Bullish Outlook
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Writing put options based on a 50-day moving average

Martin Noël
August 21, 2018
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Writing put options based on a 50-day moving average

As the following graph shows, the stock of Colliers International Group (CIGI) has begun a slight correction following a strong bullish trend that began in February, and it has now landed right on its 50-day moving average. Its RSI and the stochastic oscillator are trending upwards, so the bullish trend will be confirmed if the stock rises above its 20-day moving average.

 

Daily chart as at August 17, 2018 ($104.58)

 

In the meanwhile, the stock may tread water. In this case, writing put options may be a good strategy for profiting from either a rally in the stock or from its relative stability. Should prices begin to trend downward, the investor will need to be prepared to purchase the shares at the selected strike price.

 

Position

  • Write 10 put options, CIGI 180921 P 105, at $2.85
    • Credit of $2,850

 

Profit and Loss Profile

 

 

 

Writing ten put options, CIGI 180921 P 115 at $2.85, pays out $2,850 ($2.85 x 10 contracts x 100 shares per contract). As the above table shows, this put option is currently $0.42 per share in-the-money ($105 strike – current price of $104.58) and contains $2.43 of time value ($3.85 – $0.42). This premium of $2.85 per share provides protection against a drop of up to 2.3%, i.e. to the breakeven price of $102.15 ($105 strike – $2.85 premium). The strategy’s maximum profit is the total credit received ($2,850), and it will be realized if CIGI closes at a price equal to or greater than the $105 strike when the options expire on September 21, 2018. This profit represents a 2.8% return over 35 days, or 29.1% on an annualized basis. The static profit, meaning the profit generated if the stock treads water, is $2.43 per share, for a total of $2,430 for the 10 contracts. The static return is 2.4% for the 35-day period, or 24.8% on an annualized basis. If CIGI is still trading at below the $105 strike when the options expire, the investor will be obliged to buy 1,000 shares of CIGI at $105, at a net cost of $102.15 per share ($105 strike – $2.85 premium). Any decline below this level will represent a loss on the strategy.

 

Intervention

 

There are three ways to manage this position. First, the investor who is not afraid to buy the shares if the price drops can just hold the position without intervening. Then if the stock is trading at below $105 when the options expire, the shares will be assigned and the investor will buy them. Second, the investor can intervene if the price falls sharply below the breakeven price, buying back the options written in order to cut his losses. Third, if the share price jumps, the investor can intervene by buying back the options written for between 10% and 20% of the initial premium (in this case, for $0.40 to $0.80). Under the second and third scenarios, more put options can be written at that time, if appropriate.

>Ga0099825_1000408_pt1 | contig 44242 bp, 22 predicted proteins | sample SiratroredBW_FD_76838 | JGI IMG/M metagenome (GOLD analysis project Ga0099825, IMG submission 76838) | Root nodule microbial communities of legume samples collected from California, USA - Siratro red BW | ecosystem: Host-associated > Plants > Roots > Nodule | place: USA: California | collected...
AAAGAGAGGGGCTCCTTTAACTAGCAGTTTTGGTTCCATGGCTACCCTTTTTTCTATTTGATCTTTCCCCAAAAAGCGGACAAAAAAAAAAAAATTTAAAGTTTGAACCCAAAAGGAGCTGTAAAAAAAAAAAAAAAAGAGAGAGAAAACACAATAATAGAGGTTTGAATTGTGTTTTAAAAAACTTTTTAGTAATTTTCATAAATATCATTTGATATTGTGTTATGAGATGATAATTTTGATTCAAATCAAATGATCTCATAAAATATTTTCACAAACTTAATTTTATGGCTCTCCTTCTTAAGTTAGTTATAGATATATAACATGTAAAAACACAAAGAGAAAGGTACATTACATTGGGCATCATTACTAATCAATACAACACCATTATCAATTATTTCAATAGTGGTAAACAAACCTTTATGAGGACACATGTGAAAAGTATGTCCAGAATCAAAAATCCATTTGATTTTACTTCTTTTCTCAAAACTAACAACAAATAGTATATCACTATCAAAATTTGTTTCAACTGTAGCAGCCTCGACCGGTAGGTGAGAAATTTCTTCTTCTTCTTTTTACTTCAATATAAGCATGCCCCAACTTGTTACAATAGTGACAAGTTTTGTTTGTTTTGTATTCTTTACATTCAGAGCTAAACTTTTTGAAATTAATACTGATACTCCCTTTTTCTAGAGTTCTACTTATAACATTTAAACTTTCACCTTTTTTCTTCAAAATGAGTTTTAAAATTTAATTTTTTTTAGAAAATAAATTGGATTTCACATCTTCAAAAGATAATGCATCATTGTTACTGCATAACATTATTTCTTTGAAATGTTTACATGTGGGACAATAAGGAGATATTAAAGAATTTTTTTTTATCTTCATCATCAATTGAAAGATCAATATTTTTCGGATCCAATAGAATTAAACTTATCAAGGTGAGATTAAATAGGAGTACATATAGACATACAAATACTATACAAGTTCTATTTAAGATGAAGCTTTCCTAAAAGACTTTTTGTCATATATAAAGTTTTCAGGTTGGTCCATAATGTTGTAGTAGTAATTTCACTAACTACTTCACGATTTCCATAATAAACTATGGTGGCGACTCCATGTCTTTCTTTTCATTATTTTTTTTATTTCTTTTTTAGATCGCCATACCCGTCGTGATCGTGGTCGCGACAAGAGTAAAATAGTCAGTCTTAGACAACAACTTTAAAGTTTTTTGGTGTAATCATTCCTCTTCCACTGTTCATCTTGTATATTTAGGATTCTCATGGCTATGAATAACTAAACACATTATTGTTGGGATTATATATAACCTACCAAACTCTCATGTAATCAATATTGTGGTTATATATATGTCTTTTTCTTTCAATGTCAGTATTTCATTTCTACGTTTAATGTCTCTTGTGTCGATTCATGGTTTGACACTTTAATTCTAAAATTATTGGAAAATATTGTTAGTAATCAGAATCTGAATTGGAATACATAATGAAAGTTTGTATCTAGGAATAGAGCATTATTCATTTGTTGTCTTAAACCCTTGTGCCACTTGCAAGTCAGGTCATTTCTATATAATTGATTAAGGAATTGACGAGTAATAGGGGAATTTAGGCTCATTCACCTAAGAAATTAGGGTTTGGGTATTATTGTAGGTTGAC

Good luck with your trading, and have a good week!

 

 

The strategies presented in this blog are for information and training purposes only, and should not be interpreted as recommendations to buy or sell any security. As always, you should ensure that you are comfortable with the proposed scenarios and ready to assume all the risks before implementing an option strategy.

 

 

Martin Noël
Martin Noël http://lesoptions.com/

President

Monetis Financial Corporation

Martin Noël earned an MBA in Financial Services from UQÀM in 2003. That same year, he was awarded the Fellow of the Institute of Canadian Bankers and a Silver Medal for his remarkable efforts in the Professional Banking Program. Martin began his career in the derivatives field in 1983 as an options market maker for options, on the floor at the Montréal Exchange and for various brokerage firms. He later worked as an options specialist and then went on to become an independent trader. In 1996, Mr. Noël joined the Montréal Exchange as the options market manager, a role that saw him contributing to the development of the Canadian options market. In 2001, he helped found the Montréal Exchange’s Derivatives Institute, where he acted as an educational advisor. Since 2005, Martin has been an instructor at UQÀM, teaching a graduate course on derivatives. Since May 2009, he has dedicated himself full-time to his position as the president of CORPORATION FINANCIÈRE MONÉTIS, a professional trading and financial communications firm. Martin regularly assists with issues related to options at the Montréal Exchange.

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